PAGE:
A journalist at the Huffington Post, in speaking of the taking and escape of David Rhode from guerrillas, terrorists, defenders of the faith, kooks or think thesauraus in part had this to say this morning:
My magazine, Editor & Publisher, was among the media outlets aware, very early on (probably ahead of many others), that Rohde had been snatched along the Afghanistan/Pakistan border. I can't even recall how we learned of it. Like others, we did not write about it, even after New York Times editors confirmed it for us, off the record, of course. Times executive editor Bill Keller today told our Joe Strupp that we were among at least 40 news outlets that knew about the kidnapping.
In fact, what I witnessed in the six months after we found out about it was the most amazing press blackout on a major event that I have ever seen: at least in the case of a story involving such a prominent news outlet and a leading reporter. I wonder how strongly, if at all, this non-reporting will be criticized in the weeks to come.
If David Rohde had been a lawyer, a doctor, a trash collector or a toll taker would the forty odd newspapers and e-papers who held their tongues to save his life have all refrained from that empathic understanding of the hidden ethics of the journalism :"I don't evaluate. If its news I write about it."
Those who follow my writing on OS know that I have been in the "Washington trades" since I was twenty four. I am now seventy. In that time, I have never successfully been able to argue a case to a reporter that my future should come ahead of their "news gathering and publishing". I can remember at least a dozen of those where my professional life was endangered by reporters who gave me less slack than they gave Rohde.
Don't get me wrong. I'm glad they gave him and his family the slack he needed to stay alive until he could escape. I'm with President Obama. When you are judging in a legal (or humanistic) sense for God's sake have empathy. No Supreme Court Justice should leave home without it!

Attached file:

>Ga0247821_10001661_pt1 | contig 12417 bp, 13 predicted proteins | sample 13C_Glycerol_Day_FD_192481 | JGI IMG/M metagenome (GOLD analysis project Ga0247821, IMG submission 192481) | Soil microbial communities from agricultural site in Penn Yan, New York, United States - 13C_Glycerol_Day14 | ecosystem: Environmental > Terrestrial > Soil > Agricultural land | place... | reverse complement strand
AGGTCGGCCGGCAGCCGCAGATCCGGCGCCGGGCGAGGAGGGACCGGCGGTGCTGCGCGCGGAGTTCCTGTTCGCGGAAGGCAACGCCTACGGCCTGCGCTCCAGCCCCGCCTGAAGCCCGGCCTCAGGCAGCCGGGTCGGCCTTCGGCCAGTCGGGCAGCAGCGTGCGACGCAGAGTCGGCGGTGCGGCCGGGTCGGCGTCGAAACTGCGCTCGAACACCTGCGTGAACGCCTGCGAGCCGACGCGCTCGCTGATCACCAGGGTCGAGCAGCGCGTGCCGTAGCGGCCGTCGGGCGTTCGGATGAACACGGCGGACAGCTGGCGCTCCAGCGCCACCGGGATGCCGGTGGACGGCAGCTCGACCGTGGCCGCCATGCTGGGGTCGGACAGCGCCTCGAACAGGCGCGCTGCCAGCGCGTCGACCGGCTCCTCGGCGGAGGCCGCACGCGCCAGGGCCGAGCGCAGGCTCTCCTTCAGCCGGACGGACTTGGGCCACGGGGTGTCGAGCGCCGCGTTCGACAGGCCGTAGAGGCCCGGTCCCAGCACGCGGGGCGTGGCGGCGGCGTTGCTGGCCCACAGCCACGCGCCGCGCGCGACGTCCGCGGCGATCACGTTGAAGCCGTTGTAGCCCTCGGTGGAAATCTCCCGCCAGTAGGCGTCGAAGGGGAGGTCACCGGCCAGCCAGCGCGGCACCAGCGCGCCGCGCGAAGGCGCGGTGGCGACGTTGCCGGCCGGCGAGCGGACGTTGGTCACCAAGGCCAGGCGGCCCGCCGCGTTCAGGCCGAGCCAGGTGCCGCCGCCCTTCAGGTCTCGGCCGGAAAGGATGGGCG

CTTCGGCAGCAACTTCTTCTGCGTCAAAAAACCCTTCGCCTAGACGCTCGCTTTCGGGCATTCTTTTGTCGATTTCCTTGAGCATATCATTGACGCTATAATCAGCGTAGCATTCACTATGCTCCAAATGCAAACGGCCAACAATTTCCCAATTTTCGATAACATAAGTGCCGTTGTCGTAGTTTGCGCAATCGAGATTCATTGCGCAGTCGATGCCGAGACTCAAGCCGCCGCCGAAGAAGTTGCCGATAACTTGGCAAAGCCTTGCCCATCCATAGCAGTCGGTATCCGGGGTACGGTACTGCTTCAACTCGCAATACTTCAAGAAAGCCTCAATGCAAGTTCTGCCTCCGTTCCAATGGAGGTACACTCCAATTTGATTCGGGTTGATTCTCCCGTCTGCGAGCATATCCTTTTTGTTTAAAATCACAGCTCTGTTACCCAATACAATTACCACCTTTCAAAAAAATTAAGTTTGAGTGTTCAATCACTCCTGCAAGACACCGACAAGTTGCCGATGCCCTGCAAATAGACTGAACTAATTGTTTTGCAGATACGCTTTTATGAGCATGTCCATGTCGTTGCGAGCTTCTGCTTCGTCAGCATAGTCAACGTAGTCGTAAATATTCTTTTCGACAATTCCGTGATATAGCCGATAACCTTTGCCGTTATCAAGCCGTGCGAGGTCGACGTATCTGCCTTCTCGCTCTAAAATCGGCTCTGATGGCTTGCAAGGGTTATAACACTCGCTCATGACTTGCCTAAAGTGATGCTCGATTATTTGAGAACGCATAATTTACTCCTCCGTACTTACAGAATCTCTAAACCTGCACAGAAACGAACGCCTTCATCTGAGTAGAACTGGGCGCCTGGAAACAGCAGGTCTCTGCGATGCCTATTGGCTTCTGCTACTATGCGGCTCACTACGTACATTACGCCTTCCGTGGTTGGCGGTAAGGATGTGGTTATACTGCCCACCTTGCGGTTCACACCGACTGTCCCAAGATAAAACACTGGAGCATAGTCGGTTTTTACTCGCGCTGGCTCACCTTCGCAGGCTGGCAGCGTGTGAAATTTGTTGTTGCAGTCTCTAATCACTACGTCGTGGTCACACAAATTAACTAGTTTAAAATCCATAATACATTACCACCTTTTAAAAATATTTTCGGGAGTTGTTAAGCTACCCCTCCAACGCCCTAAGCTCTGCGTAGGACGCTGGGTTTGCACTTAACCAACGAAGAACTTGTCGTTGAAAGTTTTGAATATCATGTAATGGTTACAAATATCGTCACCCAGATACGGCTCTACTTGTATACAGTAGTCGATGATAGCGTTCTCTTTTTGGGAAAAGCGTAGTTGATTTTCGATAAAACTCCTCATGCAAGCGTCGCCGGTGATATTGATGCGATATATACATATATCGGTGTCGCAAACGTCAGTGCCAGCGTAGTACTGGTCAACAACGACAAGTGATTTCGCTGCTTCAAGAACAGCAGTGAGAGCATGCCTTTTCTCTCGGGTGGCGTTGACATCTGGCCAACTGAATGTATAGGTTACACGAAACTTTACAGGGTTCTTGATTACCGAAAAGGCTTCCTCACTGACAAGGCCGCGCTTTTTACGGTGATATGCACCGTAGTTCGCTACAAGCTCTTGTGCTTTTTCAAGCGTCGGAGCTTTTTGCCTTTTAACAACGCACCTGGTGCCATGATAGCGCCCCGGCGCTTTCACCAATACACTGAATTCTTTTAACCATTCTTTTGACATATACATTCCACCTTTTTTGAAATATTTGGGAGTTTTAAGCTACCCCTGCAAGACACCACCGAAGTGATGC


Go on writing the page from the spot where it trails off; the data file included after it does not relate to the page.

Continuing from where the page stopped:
I guess my hypothetical question is directed to those of you who are journalists and have views on your profession and where that profession and those views intersect with your ethics.
Journalism without empathy has happened to me several times in my life. Here are only three examples: Once by the Washington Post who splattered me across the front page and six columns inside with a totally false story because, in their words "If we have two sources we print the story and your denial". They did. But did the reporters do elementary due dilligence to find out the sources were mortal enemies.
Once by the former New York Times reporter (Judy Miller); may her career rest in peace because my father was dying and her article might finish him off.
And in a rare but easily understandable semi-exception, the Wall Street Journal. I wanted the right of final editorial approval but I had some leverage. In exchange for final editorial approval they got a front page right hand column story out of me which revealed a pending decision by the President. But, based on my long experience in Washington I still waited for the delivery of the Wall Street Journal that morning with my heart racing at 140 beats per minute and my teeth chattering. They kept their bargain. But I was never really 100 % sure they would.
Another thought in passing: If leaking classified information is unlawful (unless the President decides to do it as Bush claimed he had the right to do), aren't reporters who routinely print classified leaks, which by definition are harmful to the national security if published, co-conspirators, accomplices before or after the fact and treasonous? Does freedom of the press extend to the publication of secret information which was legitimately classified by the Government? We know the first amendment is not an absolute right. Various Supremes have made that clear. Is this the sort of area where a bright line should be drawn? Classified? Okay. Life endangering? Discretionary. Professional career endangerment? Fair Play.